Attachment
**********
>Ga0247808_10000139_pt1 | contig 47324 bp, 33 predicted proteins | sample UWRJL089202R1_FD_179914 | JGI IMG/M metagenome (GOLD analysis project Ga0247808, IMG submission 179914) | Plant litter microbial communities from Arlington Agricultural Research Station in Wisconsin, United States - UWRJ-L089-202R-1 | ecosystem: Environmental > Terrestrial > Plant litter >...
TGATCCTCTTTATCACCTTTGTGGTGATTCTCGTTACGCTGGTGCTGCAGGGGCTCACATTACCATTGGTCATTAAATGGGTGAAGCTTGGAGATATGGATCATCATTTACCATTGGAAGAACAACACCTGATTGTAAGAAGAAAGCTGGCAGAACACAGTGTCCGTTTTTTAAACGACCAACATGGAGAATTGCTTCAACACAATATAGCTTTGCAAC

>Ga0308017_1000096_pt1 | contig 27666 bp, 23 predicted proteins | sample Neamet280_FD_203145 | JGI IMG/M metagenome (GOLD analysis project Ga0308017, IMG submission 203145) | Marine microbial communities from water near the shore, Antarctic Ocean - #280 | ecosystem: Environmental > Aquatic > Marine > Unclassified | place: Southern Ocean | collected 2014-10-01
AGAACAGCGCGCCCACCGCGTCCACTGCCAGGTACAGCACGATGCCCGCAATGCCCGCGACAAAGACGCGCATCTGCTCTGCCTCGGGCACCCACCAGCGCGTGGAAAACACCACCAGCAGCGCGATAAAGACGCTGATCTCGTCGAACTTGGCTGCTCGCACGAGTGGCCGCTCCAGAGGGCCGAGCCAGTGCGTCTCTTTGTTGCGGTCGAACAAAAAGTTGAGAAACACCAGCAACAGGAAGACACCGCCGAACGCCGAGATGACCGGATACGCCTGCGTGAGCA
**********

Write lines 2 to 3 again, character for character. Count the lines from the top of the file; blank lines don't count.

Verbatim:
TGATCCTCTTTATCACCTTTGTGGTGATTCTCGTTACGCTGGTGCTGCAGGGGCTCACATTACCATTGGTCATTAAATGGGTGAAGCTTGGAGATATGGATCATCATTTACCATTGGAAGAACAACACCTGATTGTAAGAAGAAAGCTGGCAGAACACAGTGTCCGTTTTTTAAACGACCAACATGGAGAATTGCTTCAACACAATATAGCTTTGCAAC

>Ga0308017_1000096_pt1 | contig 27666 bp, 23 predicted proteins | sample Neamet280_FD_203145 | JGI IMG/M metagenome (GOLD analysis project Ga0308017, IMG submission 203145) | Marine microbial communities from water near the shore, Antarctic Ocean - #280 | ecosystem: Environmental > Aquatic > Marine > Unclassified | place: Southern Ocean | collected 2014-10-01